I am concerned that we are being asked to approve something that the Government think is flawed, because the Minister said that the Government will come back and have another go—another bite of the cherry—later on. If the draft regulations are currently flawed, should not the Government withdraw them now and return with revised ones later in the interests of getting it right, rather than go through the process several times and come back again with more amendments?
Ian Lucas: The draft regulations are not flawed; they deal correctly with matters that were raised in the previous consultation, which is what they aim to do. Some things have not been resolved to date, but the draft regulations do not seek to resolve those. We are dealing with what was raised in response to the original consultation. However, this is not the end of the story, because there is commitment to come back to the Committee on some things, including the example that I mentioned.
On the proportion of cases, more than 2 million companies and more than 8 million directors are on the register. While the figure for fraudulent entries is not completely insignificant, it is still a small proportion of the cases that have been presented.
The Chairman: Order. If I may interrupt for the benefit of the Committee, I think that the question was more about what proportion that 80 was of the ones that were registered.
John Penrose: Thank you for your helpful comment, Mr. Hancock, which is absolutely right. My question was about the 60 or 70 that were fraudulent as a proportion of the flow each month, rather than of the total stock of companies that are registered, and about whether the percentage of that flow is growing or declining.
Ian Lucas: I cannot give a figure on the monthly transactions, but I shall write to the hon. Gentleman on that matter and the interesting figure of whether the number is increasing or declining.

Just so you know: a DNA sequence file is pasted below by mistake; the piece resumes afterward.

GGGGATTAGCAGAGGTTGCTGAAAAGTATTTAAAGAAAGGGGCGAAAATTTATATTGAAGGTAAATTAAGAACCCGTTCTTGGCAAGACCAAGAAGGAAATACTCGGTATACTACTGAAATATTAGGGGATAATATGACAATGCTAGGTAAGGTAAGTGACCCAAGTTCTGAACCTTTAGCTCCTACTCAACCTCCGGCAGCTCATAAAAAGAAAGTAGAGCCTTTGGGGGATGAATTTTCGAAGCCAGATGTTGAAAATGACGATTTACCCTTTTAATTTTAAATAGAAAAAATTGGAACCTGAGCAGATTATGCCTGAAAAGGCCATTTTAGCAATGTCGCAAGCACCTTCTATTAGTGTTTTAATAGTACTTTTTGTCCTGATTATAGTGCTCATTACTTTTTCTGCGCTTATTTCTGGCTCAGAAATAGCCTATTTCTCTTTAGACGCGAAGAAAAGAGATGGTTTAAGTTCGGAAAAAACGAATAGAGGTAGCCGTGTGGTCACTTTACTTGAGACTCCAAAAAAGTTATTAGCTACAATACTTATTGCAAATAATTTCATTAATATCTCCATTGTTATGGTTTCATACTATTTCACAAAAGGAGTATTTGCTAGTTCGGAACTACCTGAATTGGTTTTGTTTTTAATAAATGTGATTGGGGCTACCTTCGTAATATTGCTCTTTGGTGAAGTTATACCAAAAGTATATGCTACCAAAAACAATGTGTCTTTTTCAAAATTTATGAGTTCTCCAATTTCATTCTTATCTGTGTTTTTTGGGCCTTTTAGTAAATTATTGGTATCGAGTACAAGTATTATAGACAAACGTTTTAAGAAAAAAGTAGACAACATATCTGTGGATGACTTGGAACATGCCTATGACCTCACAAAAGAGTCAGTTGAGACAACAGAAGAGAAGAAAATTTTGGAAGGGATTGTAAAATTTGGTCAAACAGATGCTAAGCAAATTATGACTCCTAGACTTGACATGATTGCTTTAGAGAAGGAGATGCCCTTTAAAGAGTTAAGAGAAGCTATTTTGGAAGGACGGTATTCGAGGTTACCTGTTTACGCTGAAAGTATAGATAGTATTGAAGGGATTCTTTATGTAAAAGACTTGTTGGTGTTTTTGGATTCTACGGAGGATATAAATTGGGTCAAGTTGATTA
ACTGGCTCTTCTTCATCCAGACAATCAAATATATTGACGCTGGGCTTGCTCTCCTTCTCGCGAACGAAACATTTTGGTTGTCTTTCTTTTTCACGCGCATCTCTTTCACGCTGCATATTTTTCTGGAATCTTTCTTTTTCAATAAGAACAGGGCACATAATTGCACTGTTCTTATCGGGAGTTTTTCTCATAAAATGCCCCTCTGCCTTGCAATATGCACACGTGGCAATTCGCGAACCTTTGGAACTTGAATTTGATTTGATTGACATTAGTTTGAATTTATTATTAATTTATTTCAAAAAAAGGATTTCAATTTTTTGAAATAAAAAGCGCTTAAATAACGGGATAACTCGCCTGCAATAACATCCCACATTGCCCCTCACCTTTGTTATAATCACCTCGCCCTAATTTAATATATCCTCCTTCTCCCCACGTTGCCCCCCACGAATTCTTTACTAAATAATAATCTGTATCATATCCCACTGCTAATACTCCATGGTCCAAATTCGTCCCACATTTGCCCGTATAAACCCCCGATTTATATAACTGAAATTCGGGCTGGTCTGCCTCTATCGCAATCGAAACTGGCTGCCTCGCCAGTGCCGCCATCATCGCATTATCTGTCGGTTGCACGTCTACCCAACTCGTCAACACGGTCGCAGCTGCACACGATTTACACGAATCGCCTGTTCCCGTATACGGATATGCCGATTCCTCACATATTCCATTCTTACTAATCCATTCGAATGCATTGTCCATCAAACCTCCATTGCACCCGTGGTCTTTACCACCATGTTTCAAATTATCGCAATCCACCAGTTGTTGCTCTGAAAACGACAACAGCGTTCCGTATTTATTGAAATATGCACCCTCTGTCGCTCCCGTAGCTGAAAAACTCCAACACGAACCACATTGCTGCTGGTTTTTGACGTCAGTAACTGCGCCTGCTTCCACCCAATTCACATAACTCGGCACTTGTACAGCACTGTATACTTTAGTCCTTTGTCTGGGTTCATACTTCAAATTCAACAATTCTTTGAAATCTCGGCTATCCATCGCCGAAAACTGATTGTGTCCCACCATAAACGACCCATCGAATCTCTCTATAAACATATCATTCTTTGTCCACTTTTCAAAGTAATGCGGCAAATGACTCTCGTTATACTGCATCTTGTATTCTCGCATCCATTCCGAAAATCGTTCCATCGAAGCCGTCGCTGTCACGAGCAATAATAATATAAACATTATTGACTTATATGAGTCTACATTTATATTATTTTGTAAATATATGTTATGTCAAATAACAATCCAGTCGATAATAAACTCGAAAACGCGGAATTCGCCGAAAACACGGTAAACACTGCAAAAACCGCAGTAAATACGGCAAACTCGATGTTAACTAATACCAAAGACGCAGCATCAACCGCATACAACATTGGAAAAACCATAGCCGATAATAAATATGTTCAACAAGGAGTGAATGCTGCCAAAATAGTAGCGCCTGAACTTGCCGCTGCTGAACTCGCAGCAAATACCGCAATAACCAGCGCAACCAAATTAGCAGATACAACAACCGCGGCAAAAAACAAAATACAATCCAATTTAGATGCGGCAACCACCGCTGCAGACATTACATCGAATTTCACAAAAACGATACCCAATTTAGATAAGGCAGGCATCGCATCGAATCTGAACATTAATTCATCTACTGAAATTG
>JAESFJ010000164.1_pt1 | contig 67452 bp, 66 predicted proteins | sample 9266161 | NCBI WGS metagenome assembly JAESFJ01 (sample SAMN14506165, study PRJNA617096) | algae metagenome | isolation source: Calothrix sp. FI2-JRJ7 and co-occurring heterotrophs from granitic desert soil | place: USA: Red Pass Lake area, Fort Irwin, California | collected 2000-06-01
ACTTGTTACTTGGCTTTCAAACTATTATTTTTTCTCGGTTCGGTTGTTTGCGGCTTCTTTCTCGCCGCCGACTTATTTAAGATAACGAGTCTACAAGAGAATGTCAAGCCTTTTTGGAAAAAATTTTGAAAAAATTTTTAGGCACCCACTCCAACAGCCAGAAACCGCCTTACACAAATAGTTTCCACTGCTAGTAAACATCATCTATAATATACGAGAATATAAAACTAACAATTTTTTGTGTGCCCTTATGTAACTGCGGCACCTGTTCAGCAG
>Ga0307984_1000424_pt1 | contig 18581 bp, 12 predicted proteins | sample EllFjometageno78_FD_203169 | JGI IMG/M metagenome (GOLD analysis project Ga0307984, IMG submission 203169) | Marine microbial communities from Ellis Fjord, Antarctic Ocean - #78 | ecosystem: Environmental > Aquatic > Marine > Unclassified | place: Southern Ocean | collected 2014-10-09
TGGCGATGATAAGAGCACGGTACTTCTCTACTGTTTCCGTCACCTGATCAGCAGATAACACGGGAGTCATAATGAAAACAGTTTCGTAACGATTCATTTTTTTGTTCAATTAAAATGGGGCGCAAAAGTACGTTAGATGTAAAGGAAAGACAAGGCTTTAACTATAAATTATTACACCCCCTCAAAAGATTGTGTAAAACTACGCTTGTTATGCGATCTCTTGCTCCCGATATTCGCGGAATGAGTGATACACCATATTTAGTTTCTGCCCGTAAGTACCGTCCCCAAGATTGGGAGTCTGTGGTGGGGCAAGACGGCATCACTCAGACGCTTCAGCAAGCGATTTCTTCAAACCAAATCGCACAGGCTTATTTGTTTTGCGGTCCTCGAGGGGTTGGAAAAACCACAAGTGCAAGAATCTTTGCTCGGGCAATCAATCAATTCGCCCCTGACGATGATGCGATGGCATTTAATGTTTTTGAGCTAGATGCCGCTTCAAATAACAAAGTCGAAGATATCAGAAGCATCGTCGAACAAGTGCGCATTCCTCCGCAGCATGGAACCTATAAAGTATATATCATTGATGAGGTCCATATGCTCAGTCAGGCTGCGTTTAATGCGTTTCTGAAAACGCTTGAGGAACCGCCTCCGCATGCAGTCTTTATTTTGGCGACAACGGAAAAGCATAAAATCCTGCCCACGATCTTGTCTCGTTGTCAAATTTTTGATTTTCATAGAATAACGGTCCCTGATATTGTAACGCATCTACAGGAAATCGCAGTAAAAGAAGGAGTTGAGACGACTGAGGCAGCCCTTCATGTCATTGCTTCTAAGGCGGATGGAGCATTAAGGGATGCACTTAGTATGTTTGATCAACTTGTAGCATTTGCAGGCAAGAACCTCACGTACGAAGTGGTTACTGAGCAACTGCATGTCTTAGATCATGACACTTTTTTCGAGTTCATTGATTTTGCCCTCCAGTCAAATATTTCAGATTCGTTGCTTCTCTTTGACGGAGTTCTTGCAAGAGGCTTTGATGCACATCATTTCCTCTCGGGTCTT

From the comments of the hon. Member for Caithness, Sutherland and Easter Ross about Gaelic, I sensed a local press release coming on, but perhaps I am being desperately unfair.
John Thurso rose—
The Chairman: If you can avoid it, do not bite.
John Thurso: Let me reassure the Minister that there is no way that I would wish to issue a press release on that, as there is a controversy in Caithness, which does not regard itself as speaking Scots-Irish Gaelic, but if there is Gaelic, it prefers the old British, which is the Welsh kind. I leave all of that to the Highland Council and would not wish to intervene.
The Chairman: I am glad, because that would take us far outside the remit of this legislation.
Ian Lucas: Indeed, and I represent a constituency from Wales, so I am well aware of the complications involved in that subject. However, I am grateful to the hon. Gentleman for raising the issue of translations, because it is important and the Government have a statutory commitment to the Welsh language under the Welsh Language Act 1993. On translations more generally, if any litigation arises from the content, Companies House will provide a translation of the content of the documentation at Companies House. His point about which language is the admissible language in court is important. I need to take advice on it and will write to him.
I also listened carefully to the question that my hon. Friend the Member for Leyton and Wanstead asked. I am grateful to him for raising that point, but, again, I need to check the position, so I shall write to him about that.
I hope that I have dealt with the issues that hon. Members have raised. The instruments will make an important contribution to our efforts to make the register a more useful and accurate source of information for users, and I therefore commend them to the Committee.
Question put and agreed to.

Draft Companies Act 2006 (Part 35) (Consequential Amendments, Transitional Provisions and Savings) Order 2009

That the Committee has considered the draft Companies Act 2006 (Part 35) (Consequential Amendments, Transitional Provisions and Savings) Order 2009.—(Ian Lucas.)
The Chairman: I thank all hon. Members for their courtesy and for being so good-natured.
4.59 pm
Committee rose.